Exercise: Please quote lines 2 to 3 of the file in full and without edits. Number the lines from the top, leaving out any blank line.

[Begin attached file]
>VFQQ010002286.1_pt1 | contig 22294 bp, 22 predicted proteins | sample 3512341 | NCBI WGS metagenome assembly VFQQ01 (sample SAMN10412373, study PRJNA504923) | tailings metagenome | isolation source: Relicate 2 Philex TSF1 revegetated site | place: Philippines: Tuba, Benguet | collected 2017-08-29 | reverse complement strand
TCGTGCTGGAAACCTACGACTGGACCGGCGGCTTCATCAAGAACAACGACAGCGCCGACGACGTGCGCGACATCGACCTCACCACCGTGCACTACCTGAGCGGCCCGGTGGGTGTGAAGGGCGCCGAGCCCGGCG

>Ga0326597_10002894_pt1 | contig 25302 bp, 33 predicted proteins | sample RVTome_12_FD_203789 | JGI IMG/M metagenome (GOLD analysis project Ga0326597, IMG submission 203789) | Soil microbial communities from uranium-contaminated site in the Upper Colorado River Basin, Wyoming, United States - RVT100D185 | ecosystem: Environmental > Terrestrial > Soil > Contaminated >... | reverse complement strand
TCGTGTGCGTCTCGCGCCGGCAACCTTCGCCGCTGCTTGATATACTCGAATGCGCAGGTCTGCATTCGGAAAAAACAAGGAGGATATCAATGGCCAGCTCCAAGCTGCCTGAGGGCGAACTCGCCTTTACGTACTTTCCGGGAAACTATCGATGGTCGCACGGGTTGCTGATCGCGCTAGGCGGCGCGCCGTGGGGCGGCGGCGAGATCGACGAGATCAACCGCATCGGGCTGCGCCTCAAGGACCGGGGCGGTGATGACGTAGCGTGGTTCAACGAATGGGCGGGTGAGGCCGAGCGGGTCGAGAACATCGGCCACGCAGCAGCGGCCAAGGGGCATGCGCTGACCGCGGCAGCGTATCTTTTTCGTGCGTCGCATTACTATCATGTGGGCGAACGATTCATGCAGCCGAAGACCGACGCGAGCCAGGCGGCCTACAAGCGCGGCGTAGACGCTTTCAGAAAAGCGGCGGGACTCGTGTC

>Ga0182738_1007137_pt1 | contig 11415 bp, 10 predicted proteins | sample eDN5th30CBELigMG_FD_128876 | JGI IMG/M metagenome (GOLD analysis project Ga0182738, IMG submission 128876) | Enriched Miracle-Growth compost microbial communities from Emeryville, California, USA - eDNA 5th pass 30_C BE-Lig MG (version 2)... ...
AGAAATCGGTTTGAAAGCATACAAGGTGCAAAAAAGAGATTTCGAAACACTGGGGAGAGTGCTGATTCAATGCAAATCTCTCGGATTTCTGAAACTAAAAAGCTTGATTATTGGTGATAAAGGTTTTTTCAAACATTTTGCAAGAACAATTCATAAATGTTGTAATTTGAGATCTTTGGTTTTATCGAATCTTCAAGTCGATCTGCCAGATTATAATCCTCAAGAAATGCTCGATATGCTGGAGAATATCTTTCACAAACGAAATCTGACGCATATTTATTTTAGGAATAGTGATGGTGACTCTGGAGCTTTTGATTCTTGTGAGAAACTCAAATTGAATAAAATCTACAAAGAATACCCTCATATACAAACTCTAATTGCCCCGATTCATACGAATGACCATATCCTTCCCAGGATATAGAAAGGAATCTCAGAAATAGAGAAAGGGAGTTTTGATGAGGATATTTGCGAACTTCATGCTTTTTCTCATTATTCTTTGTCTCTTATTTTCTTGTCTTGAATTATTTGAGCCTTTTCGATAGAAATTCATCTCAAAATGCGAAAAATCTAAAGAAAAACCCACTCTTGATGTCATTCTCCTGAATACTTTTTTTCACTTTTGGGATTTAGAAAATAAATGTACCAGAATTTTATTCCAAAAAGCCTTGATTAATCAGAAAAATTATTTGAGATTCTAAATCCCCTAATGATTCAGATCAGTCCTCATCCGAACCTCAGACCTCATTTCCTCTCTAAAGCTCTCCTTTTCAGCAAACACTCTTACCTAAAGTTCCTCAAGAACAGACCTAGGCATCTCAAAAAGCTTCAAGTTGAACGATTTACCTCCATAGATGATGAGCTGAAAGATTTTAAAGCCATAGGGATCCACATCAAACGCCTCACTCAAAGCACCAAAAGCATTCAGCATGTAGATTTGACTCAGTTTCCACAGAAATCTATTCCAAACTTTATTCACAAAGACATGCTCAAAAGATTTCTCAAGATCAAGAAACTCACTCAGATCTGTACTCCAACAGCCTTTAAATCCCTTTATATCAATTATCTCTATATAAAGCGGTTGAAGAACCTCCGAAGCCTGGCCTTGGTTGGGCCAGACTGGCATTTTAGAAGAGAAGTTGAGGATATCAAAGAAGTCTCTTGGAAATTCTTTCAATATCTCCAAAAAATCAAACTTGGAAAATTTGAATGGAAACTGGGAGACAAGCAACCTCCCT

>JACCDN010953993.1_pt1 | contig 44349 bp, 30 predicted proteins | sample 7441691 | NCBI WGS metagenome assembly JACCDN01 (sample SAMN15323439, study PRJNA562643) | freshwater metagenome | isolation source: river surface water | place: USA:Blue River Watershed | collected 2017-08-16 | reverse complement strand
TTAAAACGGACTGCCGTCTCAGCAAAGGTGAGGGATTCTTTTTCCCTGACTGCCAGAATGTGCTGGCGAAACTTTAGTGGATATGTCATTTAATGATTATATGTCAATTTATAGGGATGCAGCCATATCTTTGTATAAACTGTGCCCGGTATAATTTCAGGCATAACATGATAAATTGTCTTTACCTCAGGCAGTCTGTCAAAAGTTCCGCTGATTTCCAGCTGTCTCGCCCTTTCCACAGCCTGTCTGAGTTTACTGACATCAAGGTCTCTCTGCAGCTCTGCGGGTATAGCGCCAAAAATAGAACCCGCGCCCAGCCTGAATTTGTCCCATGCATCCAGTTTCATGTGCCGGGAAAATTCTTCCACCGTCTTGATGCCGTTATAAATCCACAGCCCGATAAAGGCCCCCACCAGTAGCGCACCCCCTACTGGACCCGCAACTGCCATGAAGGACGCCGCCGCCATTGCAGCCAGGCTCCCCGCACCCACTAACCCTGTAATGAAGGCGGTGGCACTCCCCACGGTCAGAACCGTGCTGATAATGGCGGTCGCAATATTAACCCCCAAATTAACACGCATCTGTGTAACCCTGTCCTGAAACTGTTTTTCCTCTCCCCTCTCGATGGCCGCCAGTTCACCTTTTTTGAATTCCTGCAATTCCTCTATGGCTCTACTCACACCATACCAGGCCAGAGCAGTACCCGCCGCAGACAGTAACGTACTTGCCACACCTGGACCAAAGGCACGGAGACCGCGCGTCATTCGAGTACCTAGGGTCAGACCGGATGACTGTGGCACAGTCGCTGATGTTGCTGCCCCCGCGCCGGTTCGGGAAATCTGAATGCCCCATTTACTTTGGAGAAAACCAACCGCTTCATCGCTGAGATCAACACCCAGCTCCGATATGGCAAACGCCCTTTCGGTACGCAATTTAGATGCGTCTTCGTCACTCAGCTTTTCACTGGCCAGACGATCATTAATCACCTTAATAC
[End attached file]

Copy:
TCGTGCTGGAAACCTACGACTGGACCGGCGGCTTCATCAAGAACAACGACAGCGCCGACGACGTGCGCGACATCGACCTCACCACCGTGCACTACCTGAGCGGCCCGGTGGGTGTGAAGGGCGCCGAGCCCGGCG

>Ga0326597_10002894_pt1 | contig 25302 bp, 33 predicted proteins | sample RVTome_12_FD_203789 | JGI IMG/M metagenome (GOLD analysis project Ga0326597, IMG submission 203789) | Soil microbial communities from uranium-contaminated site in the Upper Colorado River Basin, Wyoming, United States - RVT100D185 | ecosystem: Environmental > Terrestrial > Soil > Contaminated >... | reverse complement strand